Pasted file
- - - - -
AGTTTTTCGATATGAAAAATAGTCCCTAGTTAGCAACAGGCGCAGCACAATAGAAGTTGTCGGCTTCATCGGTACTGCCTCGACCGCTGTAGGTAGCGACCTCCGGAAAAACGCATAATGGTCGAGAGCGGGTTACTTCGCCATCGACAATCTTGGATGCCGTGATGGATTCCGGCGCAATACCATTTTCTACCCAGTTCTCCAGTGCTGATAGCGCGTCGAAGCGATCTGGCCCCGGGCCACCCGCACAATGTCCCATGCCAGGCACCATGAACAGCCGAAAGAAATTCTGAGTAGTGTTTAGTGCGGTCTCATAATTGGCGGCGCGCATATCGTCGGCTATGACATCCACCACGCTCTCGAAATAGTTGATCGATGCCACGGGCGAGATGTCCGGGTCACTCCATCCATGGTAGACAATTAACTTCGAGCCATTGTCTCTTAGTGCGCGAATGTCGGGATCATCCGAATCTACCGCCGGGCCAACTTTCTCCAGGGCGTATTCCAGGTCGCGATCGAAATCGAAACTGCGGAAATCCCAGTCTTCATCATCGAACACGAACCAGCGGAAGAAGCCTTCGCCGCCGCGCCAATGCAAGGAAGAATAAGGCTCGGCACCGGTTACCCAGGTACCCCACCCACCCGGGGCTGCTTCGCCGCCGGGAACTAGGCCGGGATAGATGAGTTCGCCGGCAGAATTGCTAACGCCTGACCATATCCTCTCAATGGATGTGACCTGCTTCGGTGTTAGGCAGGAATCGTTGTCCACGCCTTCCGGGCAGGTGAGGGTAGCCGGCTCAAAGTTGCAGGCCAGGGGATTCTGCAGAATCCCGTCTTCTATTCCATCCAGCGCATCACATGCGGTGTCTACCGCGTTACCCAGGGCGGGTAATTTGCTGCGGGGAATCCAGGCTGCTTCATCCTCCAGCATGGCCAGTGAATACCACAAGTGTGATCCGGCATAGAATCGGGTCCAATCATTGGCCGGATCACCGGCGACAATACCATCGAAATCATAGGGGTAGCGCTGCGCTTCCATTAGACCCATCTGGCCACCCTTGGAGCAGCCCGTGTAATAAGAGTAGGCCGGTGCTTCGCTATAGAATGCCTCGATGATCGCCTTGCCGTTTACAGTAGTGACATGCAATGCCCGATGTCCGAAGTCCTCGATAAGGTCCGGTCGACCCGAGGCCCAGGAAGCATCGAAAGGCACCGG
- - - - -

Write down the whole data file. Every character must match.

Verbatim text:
AGTTTTTCGATATGAAAAATAGTCCCTAGTTAGCAACAGGCGCAGCACAATAGAAGTTGTCGGCTTCATCGGTACTGCCTCGACCGCTGTAGGTAGCGACCTCCGGAAAAACGCATAATGGTCGAGAGCGGGTTACTTCGCCATCGACAATCTTGGATGCCGTGATGGATTCCGGCGCAATACCATTTTCTACCCAGTTCTCCAGTGCTGATAGCGCGTCGAAGCGATCTGGCCCCGGGCCACCCGCACAATGTCCCATGCCAGGCACCATGAACAGCCGAAAGAAATTCTGAGTAGTGTTTAGTGCGGTCTCATAATTGGCGGCGCGCATATCGTCGGCTATGACATCCACCACGCTCTCGAAATAGTTGATCGATGCCACGGGCGAGATGTCCGGGTCACTCCATCCATGGTAGACAATTAACTTCGAGCCATTGTCTCTTAGTGCGCGAATGTCGGGATCATCCGAATCTACCGCCGGGCCAACTTTCTCCAGGGCGTATTCCAGGTCGCGATCGAAATCGAAACTGCGGAAATCCCAGTCTTCATCATCGAACACGAACCAGCGGAAGAAGCCTTCGCCGCCGCGCCAATGCAAGGAAGAATAAGGCTCGGCACCGGTTACCCAGGTACCCCACCCACCCGGGGCTGCTTCGCCGCCGGGAACTAGGCCGGGATAGATGAGTTCGCCGGCAGAATTGCTAACGCCTGACCATATCCTCTCAATGGATGTGACCTGCTTCGGTGTTAGGCAGGAATCGTTGTCCACGCCTTCCGGGCAGGTGAGGGTAGCCGGCTCAAAGTTGCAGGCCAGGGGATTCTGCAGAATCCCGTCTTCTATTCCATCCAGCGCATCACATGCGGTGTCTACCGCGTTACCCAGGGCGGGTAATTTGCTGCGGGGAATCCAGGCTGCTTCATCCTCCAGCATGGCCAGTGAATACCACAAGTGTGATCCGGCATAGAATCGGGTCCAATCATTGGCCGGATCACCGGCGACAATACCATCGAAATCATAGGGGTAGCGCTGCGCTTCCATTAGACCCATCTGGCCACCCTTGGAGCAGCCCGTGTAATAAGAGTAGGCCGGTGCTTCGCTATAGAATGCCTCGATGATCGCCTTGCCGTTTACAGTAGTGACATGCAATGCCCGATGTCCGAAGTCCTCGATAAGGTCCGGTCGACCCGAGGCCCAGGAAGCATCGAAAGGCACCGG